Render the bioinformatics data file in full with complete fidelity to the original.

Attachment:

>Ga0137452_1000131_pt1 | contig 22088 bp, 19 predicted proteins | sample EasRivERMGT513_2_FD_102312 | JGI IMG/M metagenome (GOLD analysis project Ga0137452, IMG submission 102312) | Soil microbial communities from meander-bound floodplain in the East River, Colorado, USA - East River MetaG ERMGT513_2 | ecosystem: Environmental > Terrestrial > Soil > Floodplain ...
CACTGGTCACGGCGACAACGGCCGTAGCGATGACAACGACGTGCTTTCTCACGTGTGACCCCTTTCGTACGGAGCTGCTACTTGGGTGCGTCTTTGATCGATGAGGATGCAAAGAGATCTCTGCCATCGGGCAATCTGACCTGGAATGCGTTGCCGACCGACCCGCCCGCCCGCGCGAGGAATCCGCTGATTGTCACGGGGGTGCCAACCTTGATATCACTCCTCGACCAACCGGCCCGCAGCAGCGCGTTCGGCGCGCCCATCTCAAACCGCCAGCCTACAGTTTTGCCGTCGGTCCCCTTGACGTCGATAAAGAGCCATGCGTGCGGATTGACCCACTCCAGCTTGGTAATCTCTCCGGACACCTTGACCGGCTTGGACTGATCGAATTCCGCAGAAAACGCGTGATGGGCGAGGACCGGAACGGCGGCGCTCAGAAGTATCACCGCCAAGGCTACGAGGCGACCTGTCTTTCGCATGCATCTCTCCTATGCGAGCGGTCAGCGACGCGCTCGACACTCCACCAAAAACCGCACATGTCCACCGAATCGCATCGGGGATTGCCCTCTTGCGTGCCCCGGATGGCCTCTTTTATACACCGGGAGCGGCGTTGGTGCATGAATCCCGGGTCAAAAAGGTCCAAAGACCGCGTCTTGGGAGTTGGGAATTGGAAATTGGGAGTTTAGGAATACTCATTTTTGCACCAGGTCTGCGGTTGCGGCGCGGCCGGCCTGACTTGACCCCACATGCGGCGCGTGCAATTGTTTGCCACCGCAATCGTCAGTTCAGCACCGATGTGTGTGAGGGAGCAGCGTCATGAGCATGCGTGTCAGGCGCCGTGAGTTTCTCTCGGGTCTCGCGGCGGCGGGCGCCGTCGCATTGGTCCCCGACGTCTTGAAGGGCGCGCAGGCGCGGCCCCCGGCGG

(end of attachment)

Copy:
>Ga0137452_1000131_pt1 | contig 22088 bp, 19 predicted proteins | sample EasRivERMGT513_2_FD_102312 | JGI IMG/M metagenome (GOLD analysis project Ga0137452, IMG submission 102312) | Soil microbial communities from meander-bound floodplain in the East River, Colorado, USA - East River MetaG ERMGT513_2 | ecosystem: Environmental > Terrestrial > Soil > Floodplain ...
CACTGGTCACGGCGACAACGGCCGTAGCGATGACAACGACGTGCTTTCTCACGTGTGACCCCTTTCGTACGGAGCTGCTACTTGGGTGCGTCTTTGATCGATGAGGATGCAAAGAGATCTCTGCCATCGGGCAATCTGACCTGGAATGCGTTGCCGACCGACCCGCCCGCCCGCGCGAGGAATCCGCTGATTGTCACGGGGGTGCCAACCTTGATATCACTCCTCGACCAACCGGCCCGCAGCAGCGCGTTCGGCGCGCCCATCTCAAACCGCCAGCCTACAGTTTTGCCGTCGGTCCCCTTGACGTCGATAAAGAGCCATGCGTGCGGATTGACCCACTCCAGCTTGGTAATCTCTCCGGACACCTTGACCGGCTTGGACTGATCGAATTCCGCAGAAAACGCGTGATGGGCGAGGACCGGAACGGCGGCGCTCAGAAGTATCACCGCCAAGGCTACGAGGCGACCTGTCTTTCGCATGCATCTCTCCTATGCGAGCGGTCAGCGACGCGCTCGACACTCCACCAAAAACCGCACATGTCCACCGAATCGCATCGGGGATTGCCCTCTTGCGTGCCCCGGATGGCCTCTTTTATACACCGGGAGCGGCGTTGGTGCATGAATCCCGGGTCAAAAAGGTCCAAAGACCGCGTCTTGGGAGTTGGGAATTGGAAATTGGGAGTTTAGGAATACTCATTTTTGCACCAGGTCTGCGGTTGCGGCGCGGCCGGCCTGACTTGACCCCACATGCGGCGCGTGCAATTGTTTGCCACCGCAATCGTCAGTTCAGCACCGATGTGTGTGAGGGAGCAGCGTCATGAGCATGCGTGTCAGGCGCCGTGAGTTTCTCTCGGGTCTCGCGGCGGCGGGCGCCGTCGCATTGGTCCCCGACGTCTTGAAGGGCGCGCAGGCGCGGCCCCCGGCGG